I’d love this post about hair tools to start with a review of the new dyson airwrap, but they must have forgotten to post my PR package! I love that it uses air pressure and high velocity rather than heat, but prices start from £400 and I’d obviously need all the attachments. I’ve just bought a pram, so it’ll have to wait!
All joking aside, selecting the right weapon for your hair really depends on the style you want to achieve. Here are some hints and tips to help you get started…
I don’t use hair tools very often on my own hair, but I do love a bouncy blow-dry. In fact, I like to think of myself as a bit of a blow-drying ninja! However, I know it’s something lots of my clients struggle with at home.
I’ve had a Parlux Hairdryer for many, many years and I’m too stuck in my ways to change. They’re more expensive than the average bit of kit, but they’re worth every penny. I’ve had mine a long time, one for my bridal kit which I also use at home and two for the salon. They’ve never let me down yet!
If spending so much on a hairdryer doesn’t float your boat, I’ve used Babyliss in the past and found them to be super powerful. More power equals less heat damage and less drying time. Most hairdryers have two heat settings and a cool setting. Try and stick to the medium heat setting if you can.
If you’re going to blow-dry your own hair, then you need a good brush. My absolute faves are the Corioliss Thermochromic Barrel Brushes. They retain the heat and change colour when they become hot, so you know when to use the cool setting on your dryer. They also have soft-sealed brushes to protect the hair cuticle.
These are usually my go-to hair tool, but I very rarely use them to straighten. Instead, I reach for them whenever I want to create curls or loose waves. There’s definitely an art to this, but practice makes perfect! Ask me for my top tips next time you’re in the salon and don’t over-complicate it.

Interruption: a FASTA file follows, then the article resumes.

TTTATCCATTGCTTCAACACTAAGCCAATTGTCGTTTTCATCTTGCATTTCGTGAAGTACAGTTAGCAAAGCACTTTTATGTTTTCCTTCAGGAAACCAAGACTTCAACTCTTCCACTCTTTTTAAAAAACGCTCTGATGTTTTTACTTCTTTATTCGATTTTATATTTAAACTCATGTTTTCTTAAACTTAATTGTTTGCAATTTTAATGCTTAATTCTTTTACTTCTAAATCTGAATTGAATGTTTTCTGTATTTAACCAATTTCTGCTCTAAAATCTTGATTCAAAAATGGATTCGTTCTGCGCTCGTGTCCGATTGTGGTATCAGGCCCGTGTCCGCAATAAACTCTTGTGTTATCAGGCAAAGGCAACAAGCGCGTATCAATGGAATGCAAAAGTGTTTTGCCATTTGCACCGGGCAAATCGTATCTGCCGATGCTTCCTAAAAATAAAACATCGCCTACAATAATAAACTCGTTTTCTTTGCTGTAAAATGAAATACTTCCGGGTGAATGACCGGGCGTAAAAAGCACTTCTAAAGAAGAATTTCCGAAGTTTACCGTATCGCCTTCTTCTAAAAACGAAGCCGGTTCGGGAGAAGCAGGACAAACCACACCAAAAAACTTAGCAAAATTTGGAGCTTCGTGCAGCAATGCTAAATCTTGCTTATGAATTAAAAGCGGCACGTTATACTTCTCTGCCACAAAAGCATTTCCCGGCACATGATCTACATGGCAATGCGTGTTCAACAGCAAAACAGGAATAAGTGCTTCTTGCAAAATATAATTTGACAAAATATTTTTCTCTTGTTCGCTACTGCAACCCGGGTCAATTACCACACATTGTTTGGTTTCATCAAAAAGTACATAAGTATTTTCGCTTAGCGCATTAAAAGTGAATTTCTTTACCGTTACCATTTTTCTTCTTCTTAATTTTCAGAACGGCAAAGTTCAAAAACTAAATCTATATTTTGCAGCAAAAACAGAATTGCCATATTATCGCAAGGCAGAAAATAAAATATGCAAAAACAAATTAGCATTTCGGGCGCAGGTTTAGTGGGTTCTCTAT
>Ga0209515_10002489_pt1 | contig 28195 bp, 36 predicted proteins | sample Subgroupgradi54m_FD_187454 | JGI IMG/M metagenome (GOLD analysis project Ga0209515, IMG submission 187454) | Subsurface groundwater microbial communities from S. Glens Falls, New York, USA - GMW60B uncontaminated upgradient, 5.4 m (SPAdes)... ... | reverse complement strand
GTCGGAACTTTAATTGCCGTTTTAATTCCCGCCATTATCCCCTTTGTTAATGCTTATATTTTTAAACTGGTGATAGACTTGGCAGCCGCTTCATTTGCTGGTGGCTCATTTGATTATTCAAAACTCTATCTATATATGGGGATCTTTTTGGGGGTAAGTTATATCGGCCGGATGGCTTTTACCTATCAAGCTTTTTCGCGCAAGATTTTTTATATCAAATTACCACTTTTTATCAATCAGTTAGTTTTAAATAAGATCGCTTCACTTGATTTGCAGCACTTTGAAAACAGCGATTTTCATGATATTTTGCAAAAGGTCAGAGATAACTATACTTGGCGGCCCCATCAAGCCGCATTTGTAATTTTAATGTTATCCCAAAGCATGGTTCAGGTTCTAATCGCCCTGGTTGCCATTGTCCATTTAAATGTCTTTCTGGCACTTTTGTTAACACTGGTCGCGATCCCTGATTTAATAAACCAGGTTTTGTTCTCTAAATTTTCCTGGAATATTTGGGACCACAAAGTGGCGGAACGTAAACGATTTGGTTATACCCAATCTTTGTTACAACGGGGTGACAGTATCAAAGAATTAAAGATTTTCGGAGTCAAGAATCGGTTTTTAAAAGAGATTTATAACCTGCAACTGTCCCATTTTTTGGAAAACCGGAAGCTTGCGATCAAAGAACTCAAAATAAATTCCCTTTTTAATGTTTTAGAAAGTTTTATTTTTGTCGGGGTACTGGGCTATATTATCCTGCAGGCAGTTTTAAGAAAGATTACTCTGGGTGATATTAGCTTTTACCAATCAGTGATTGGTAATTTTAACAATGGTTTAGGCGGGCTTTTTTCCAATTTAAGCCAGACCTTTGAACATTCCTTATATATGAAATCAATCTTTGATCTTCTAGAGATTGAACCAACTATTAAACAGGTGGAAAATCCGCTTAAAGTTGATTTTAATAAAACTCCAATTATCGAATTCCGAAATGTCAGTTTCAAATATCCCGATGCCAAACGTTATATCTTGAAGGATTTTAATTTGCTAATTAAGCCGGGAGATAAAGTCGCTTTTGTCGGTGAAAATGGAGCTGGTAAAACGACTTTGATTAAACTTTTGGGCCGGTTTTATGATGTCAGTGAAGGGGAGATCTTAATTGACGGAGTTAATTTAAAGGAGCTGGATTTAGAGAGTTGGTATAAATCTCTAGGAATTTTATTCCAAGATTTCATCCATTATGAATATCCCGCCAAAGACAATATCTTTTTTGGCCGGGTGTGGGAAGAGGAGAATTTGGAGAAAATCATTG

I have GHDs and Cloud 9s. I like them both, but my Cloud 9s have a heat control. I only use the higher heat on thick or course hair. Using a low heat will prevent you from making your curls too tight. This can be a big help if you’re still getting to grips with this skill, but want to create nice, soft waves. However, if this sounds too much like hard work, read on…
Hair Tongs and Hair Wands (Yep, There’s a Difference)
Wands tend to be conical in shape, thick at the base and smaller at the end. This creates a fuller root and curlier ends which results in a more natural looking wave. They’re quick to use and great to add a little movement to straight hair.
Curling tongs have a clip to hold the hair in place which gives smoothness and shine. The curl will be even from root to tip like ringlets.
Whichever hair tool you choose, it’s important to practice using it as much as possible and always, always use heat protection. If you’d like to discover more of my top hair care tips, sign up to my mailing list and you’ll automatically receive a free download packed full of advice.